Consumers everywhere are generally paying closer attention than ever to what they eat, with more than half of all Europeans and 64% of Americans take a critical look at labelling when shopping.
In Asia, though, this number is much higher, with 84% claiming to weigh up the label, GNT Group, the colouring major, has found after surveying 5,000 consumers from 10 countries spanning Asia, the Americas and Europe on their shopping and eating habits.
Craving for clean labelling
According to the study, 68% of all consumers globally said they would usually choose healthier options, if such options were easy to find based on the clarity of information on their labels.
In China, Indonesia and Thailand, however, this sentiment applied to 73% of respondents.
Out of these, nearly two-thirds of global consumers will reject the presence of artificial colours, whereas in Asia, that number rises to 74%.
“The results show that natural ingredients are becoming more important all around the globe,” said Hendrik Hoeck, GNT’s managing director.
To make the cut, labels should show clearly that a product’s food colours come only from natural raw materials, with these clearly indicated on the label.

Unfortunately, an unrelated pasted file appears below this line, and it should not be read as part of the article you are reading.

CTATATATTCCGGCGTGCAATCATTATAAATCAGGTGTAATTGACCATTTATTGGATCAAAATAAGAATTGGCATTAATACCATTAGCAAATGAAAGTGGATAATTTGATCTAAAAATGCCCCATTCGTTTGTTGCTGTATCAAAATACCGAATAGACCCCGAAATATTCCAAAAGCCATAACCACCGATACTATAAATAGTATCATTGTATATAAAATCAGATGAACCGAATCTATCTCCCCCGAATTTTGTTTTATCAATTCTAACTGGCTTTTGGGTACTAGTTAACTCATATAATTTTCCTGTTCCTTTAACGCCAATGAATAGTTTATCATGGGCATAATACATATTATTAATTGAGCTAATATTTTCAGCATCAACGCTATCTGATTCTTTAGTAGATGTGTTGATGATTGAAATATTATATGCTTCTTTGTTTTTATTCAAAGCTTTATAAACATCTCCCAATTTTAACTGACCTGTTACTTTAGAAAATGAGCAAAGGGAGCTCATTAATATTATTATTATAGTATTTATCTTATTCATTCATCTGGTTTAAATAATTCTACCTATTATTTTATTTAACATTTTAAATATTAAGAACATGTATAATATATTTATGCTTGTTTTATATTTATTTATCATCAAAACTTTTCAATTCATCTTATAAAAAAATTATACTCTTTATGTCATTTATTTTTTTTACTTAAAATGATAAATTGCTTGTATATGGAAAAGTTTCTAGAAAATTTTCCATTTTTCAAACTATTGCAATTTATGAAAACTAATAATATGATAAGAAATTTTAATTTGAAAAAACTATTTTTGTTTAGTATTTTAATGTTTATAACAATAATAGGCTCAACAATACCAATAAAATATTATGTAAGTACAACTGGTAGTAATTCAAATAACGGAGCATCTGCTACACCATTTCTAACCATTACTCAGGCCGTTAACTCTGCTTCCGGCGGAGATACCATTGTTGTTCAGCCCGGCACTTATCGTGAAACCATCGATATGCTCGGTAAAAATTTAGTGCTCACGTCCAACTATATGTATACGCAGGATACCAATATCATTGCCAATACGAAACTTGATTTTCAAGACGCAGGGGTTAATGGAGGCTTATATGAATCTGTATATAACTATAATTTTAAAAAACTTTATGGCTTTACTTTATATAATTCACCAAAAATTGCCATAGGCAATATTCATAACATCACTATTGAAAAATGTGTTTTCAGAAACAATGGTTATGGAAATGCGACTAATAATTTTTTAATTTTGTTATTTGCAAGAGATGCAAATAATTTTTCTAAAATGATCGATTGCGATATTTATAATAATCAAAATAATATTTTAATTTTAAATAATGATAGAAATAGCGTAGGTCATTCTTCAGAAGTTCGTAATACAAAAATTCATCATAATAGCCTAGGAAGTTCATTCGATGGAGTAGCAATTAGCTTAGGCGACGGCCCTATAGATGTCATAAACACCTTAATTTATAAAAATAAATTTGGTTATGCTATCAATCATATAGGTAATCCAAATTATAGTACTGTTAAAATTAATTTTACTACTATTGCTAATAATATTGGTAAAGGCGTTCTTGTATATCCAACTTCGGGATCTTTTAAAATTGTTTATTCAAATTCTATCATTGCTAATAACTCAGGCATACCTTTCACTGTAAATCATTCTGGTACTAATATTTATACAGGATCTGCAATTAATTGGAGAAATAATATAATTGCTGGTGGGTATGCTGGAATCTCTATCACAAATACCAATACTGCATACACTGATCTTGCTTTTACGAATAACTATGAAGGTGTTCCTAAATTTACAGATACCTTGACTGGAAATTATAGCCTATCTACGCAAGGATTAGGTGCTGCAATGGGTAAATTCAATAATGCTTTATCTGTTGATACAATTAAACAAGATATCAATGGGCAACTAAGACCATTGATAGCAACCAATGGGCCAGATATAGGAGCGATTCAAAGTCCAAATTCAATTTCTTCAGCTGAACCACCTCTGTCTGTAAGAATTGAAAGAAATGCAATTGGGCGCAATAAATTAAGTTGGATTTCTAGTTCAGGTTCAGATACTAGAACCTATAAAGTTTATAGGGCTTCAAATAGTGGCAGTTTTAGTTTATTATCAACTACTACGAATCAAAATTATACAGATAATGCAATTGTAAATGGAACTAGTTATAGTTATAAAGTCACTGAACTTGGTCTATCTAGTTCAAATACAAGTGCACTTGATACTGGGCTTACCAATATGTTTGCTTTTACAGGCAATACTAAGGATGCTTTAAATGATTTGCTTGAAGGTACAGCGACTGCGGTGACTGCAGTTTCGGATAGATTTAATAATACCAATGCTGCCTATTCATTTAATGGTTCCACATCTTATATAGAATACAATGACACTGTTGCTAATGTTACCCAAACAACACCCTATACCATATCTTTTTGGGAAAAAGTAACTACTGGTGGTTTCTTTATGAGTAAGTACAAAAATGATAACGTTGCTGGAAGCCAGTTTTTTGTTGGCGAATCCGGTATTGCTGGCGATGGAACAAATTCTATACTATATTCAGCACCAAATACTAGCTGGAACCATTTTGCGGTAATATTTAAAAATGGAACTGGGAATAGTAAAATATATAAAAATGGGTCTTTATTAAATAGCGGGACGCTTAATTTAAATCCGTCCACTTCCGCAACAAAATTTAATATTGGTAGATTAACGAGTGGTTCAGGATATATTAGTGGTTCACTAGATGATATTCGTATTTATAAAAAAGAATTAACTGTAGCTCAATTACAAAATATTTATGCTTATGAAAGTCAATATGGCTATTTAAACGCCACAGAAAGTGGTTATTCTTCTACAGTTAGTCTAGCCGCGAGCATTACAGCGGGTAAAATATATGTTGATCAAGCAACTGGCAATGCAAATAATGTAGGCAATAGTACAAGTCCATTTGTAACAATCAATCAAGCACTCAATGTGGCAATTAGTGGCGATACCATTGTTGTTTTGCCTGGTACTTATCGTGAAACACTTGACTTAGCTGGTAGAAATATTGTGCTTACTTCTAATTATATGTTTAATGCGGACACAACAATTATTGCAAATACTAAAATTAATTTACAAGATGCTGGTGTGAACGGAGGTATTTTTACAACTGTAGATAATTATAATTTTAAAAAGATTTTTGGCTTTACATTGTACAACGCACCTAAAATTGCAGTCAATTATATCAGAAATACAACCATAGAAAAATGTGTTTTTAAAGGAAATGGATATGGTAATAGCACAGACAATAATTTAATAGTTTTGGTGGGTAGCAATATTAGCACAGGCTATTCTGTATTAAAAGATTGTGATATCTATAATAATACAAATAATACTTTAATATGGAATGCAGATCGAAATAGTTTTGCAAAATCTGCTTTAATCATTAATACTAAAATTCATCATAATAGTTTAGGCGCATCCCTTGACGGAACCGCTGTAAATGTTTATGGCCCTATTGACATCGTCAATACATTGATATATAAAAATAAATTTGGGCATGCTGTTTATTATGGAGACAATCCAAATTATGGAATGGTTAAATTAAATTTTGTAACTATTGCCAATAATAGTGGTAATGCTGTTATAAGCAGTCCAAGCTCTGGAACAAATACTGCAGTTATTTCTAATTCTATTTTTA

“This development will continue to gather momentum in the upcoming years,” said Dr Hoeck.
People really do like grocery shopping
In terms of supermarket shopping habits, the survey suggested that over 60% of global shoppers will scope out a supermarket to get an overview of its products ranges and new offers. Only then do they decide on what to buy.
Moreover, 47% claimed that they simply enjoyed shopping for groceries: they will browse the shelves no matter if they need to fill their fridge or not, GNT found.
For them, visiting a supermarket is not an annoying duty but a chance to give themselves and their family a treat.
Conversely, only around a quarter of all consumers wish to get grocery shopping over and done with as quickly as possible and thus always buy the same products.
“The increasing consumer demand for a healthy and balanced diet also manifests itself in the shopping behaviour,” added Dr Hoeck.
“Consumers no longer choose their products inconsiderately but look out for new and better alternatives. This offers potential for food and beverage manufacturers who can meet the demand for healthy and natural products.”